Advantages of Post-Grant Proceedings Relative to BPCIA
The America Invents Act (AIA) implemented in 2012 shifted the patent litigation landscape by creating mechanisms for resolving patent disputes at the US Patent Trial and Appeal Board (PTAB) as an alternative or supplement to litigation. As of 30 September 2016, 5,143 IPR petitions had been filed (16). In addition to IPR, post-grant proceedings include post-grant review (PGR) and covered business method patent review (CBM). However, the majority filed to date that are relevant for the biopharmaceutical industry are IPRs, because PGRs can be used only to challenge post-AIA patents, and CBMs are applicable only to patents covering business methods.
For biosimilars, post-grant proceedings offer many advantages relative to litigation and should be considered as part of any biosimilar development program. (Table 1) From a procedural perspective, a notable difference is that although only a biosimilar applicant can challenge a patent under the BPCIA and only within the strict guidelines of the BPCIA, in post-grant proceedings any party (other than the patent owner) can initiate a challenge. And the challenge is not tied to a biosimilar approval process. Accordingly, filing a post-grant proceeding could allow a biosimilar developer to clear blocking patents (or at least determine the strength of patent protection covering the reference product) earlier in the biosimilar development pathway, before making a major investment in developing a biologic.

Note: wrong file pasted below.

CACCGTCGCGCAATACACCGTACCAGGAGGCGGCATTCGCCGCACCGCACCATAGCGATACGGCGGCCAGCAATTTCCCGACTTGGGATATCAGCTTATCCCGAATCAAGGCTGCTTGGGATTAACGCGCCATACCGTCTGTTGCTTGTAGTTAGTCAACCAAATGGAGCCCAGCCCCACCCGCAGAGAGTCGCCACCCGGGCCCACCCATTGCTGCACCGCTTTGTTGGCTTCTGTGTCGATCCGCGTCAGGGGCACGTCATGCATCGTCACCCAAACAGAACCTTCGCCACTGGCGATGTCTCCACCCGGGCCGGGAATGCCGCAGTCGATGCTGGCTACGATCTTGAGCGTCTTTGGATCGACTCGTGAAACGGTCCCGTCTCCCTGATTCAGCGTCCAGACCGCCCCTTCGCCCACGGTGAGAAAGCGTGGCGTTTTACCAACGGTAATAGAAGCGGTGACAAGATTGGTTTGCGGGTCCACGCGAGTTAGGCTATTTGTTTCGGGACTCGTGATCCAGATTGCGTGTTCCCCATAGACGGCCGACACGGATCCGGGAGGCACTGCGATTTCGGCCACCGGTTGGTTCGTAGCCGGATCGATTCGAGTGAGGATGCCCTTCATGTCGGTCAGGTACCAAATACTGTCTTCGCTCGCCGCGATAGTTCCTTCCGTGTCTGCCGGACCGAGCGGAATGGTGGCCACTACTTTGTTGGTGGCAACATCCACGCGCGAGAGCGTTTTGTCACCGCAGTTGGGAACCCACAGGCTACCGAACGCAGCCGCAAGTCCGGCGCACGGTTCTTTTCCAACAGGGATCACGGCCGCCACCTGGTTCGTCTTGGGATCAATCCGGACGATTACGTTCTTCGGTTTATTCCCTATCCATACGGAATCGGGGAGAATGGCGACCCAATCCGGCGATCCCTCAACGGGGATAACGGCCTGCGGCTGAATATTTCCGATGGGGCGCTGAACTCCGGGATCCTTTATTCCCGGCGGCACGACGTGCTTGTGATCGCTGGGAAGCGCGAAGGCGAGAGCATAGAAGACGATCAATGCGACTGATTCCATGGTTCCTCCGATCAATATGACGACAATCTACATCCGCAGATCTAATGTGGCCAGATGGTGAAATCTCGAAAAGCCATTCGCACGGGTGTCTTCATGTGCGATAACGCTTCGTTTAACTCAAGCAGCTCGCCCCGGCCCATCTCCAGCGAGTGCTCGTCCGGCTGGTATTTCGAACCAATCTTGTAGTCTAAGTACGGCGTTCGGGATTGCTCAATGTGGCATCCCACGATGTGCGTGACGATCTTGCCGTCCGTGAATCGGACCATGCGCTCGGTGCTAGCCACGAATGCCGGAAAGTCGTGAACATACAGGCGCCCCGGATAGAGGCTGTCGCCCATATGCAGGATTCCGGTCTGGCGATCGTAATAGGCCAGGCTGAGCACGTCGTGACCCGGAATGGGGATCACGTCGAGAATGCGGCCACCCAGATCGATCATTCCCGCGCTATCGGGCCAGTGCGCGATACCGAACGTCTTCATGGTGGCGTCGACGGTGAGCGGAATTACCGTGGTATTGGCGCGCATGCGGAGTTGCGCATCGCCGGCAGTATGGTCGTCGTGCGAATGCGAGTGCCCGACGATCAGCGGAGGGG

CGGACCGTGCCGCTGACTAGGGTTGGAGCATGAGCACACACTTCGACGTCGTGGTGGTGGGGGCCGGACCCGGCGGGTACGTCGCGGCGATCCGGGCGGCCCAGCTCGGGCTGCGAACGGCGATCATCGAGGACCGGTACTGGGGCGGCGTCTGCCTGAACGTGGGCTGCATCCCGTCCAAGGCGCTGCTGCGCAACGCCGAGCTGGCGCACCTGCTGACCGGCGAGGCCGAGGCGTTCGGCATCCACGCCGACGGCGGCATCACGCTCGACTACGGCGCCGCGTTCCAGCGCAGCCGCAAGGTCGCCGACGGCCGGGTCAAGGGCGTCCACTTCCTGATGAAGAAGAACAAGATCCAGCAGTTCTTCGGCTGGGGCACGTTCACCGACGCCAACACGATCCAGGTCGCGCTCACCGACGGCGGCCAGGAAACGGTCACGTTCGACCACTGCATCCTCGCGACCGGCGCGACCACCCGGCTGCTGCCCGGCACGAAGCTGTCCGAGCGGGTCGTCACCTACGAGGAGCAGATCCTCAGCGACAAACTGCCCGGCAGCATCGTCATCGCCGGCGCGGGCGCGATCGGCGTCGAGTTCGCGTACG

Post-grant proceedings generally are faster and less expensive than litigation, partly because post-grant proceedings have a set timeline and because the scope of discovery is extremely reduced relative to litigation. Moreover, because of strict timelines, courts frequently will stay any concurrent litigation until the post-grant proceeding is decided.